Is Social Media Making Us Unproductive? How Facebook Could Be Costing the Economy Billions
Mindlessly clicking open Facebook while at work is a common vice for many modern employees. According to NBC News, in the 12 years since Facebook's launch, our pokes and likes have lost $3.5 trillion in productivity.
Facebook has over 1.6 billion monthly users, and since 2009, collectively, people have spent over 55 million years browsing the platform, NBC News reported. If those users instead spent that time working for the minimum wage of $7.25, it would have totaled to about $900 billion in hypothetical labor last year.
Social media has been compared to addiction, and a study by the University of Maryland found that 18% of users can only last a few hours before having to check Facebook — that ended up as an estimated quarter of their workday, according to Inc.
In 2012, social media's cost to the U.S. economy was $650 billion, or about $4,452 per company, Mashable reported. At that time, people were spending 22% of their online time on social networking sites, and taking about 23 minutes to get back on productive track.
Frequently checking Facebook might also have a psychological toll on workers. A 2014 study found that many people's moods lower after scrolling around Facebook rather than the normal Internet due to social comparison with our virtual acquaintances, the Chicago Tribune found. The same study also found that 9% of Facebook activity was actually person-to-person communication, most was just empty content. However, other research indicates that some feel like Facebook is a mood enhancer, offering a break from the daily grind, Forbes reported.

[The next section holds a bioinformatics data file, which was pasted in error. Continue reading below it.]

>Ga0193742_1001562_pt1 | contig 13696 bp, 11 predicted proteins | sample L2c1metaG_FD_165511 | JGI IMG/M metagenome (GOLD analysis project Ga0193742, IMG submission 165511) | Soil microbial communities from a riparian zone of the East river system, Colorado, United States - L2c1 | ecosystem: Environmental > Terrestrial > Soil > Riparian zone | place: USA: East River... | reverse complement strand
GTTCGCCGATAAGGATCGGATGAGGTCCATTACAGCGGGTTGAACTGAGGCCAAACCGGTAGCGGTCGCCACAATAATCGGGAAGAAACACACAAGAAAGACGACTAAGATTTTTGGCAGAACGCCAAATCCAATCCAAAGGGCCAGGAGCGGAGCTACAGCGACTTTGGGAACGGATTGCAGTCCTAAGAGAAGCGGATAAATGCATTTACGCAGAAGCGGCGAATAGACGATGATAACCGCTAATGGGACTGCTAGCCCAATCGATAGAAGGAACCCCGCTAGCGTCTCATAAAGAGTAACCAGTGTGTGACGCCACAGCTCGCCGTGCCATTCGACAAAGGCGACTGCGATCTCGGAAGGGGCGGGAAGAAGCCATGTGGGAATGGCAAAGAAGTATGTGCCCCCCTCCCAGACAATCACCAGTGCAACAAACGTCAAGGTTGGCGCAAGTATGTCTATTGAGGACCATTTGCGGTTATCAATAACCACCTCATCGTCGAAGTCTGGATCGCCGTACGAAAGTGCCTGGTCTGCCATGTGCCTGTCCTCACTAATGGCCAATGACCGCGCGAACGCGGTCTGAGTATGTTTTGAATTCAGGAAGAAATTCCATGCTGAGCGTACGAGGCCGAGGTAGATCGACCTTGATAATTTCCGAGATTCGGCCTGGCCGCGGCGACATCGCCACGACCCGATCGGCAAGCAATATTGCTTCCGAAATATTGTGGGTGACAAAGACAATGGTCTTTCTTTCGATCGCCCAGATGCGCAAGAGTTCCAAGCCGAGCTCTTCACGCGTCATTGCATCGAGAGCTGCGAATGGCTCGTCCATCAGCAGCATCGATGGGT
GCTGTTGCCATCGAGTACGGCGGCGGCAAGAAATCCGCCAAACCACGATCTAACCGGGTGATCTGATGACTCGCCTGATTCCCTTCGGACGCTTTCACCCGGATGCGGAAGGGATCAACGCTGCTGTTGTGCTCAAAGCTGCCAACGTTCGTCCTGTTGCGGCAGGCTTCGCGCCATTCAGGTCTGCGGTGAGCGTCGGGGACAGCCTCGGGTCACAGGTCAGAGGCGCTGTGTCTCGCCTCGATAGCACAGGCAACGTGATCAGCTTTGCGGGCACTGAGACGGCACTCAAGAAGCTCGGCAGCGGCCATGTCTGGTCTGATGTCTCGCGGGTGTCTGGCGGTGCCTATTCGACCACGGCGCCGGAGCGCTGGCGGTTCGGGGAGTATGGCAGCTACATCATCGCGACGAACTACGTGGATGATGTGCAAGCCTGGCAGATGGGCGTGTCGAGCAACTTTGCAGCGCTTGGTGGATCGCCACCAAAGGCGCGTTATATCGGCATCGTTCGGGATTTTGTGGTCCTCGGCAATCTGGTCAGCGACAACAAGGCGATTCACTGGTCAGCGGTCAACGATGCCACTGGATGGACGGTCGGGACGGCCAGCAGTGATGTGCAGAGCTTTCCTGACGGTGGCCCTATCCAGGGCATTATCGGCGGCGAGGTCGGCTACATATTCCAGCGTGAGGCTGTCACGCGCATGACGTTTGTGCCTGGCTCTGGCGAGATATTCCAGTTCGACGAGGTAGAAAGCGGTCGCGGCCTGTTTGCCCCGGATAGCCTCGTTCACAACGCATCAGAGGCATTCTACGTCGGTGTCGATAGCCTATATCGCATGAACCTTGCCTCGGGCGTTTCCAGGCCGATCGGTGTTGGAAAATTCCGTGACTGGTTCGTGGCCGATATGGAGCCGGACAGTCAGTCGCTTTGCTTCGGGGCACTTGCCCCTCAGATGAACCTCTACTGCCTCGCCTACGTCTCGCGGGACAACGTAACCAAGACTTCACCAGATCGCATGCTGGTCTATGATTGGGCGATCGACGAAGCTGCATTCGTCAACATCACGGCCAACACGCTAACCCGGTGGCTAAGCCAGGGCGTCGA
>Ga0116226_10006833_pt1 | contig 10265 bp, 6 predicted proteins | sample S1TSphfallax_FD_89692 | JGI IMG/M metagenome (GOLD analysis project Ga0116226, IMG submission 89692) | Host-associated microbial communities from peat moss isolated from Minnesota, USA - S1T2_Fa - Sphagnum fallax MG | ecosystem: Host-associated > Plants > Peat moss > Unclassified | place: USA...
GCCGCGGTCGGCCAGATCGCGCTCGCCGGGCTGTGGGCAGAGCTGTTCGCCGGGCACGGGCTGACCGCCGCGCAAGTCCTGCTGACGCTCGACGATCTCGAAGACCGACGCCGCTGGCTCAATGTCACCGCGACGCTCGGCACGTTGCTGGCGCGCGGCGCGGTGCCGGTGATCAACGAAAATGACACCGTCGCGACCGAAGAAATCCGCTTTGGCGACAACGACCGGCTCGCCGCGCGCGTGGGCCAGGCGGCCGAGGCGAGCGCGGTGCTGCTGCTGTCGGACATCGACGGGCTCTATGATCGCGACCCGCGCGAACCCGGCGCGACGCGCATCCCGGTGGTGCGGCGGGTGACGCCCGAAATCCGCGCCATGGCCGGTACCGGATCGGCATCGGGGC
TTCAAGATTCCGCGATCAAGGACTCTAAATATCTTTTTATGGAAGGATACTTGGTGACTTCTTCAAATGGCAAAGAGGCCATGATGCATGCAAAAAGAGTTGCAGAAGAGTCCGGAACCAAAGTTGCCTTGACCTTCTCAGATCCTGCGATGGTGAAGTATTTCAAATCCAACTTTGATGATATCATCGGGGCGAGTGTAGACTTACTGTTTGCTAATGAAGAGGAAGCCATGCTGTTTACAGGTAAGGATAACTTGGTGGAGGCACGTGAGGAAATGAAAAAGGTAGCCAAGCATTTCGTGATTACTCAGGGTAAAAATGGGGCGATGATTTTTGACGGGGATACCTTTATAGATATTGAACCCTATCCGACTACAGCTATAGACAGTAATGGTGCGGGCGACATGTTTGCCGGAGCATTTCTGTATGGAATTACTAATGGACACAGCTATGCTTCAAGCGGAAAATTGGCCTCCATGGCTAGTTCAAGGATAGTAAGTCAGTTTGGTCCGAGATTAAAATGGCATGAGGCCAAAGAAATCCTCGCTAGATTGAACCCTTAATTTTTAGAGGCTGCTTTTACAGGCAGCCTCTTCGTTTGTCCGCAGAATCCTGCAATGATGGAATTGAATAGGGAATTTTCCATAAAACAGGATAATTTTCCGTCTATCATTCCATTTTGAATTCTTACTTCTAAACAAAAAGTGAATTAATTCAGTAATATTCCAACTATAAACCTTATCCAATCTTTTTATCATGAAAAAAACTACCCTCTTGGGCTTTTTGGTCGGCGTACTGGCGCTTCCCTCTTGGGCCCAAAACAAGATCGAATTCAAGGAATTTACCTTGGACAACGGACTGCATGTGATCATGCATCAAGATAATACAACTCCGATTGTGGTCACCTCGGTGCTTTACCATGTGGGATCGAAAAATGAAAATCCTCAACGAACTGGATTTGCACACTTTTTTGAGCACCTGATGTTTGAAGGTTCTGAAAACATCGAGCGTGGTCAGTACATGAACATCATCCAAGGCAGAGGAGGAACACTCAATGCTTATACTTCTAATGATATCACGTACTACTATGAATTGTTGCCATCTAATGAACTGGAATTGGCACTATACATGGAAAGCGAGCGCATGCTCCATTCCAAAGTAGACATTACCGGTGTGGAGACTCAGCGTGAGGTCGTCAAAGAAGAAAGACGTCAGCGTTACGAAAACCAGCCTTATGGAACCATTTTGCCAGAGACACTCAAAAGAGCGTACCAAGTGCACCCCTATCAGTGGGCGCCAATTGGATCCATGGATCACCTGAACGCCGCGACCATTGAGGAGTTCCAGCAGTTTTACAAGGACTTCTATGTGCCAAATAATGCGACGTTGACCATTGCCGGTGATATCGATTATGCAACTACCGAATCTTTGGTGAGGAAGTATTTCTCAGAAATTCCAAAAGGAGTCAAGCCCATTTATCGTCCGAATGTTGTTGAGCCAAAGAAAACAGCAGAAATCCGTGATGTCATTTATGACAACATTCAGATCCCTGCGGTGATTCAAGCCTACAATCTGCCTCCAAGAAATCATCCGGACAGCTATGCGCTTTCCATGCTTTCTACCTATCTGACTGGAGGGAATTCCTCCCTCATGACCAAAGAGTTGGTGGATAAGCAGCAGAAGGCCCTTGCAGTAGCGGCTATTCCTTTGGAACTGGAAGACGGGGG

A 2014 study also found that our affinity for social networking might actually be depleting someone's analytical skills since they're flooded with information that requires no actual thinking, Inc reported.
Still, some savvy companies are integrating social media as a means to better connect their employees for increased collaboration, Bloomberg reported.
To keep up productivity pace, consider setting time limits to check Twitter or Facebook, or to completely delete access to them from all devices at work, the Guardian reported. Or use technology against technology by downloading apps like SelfControl or Freedom, which help concentration by blocking out online distractions.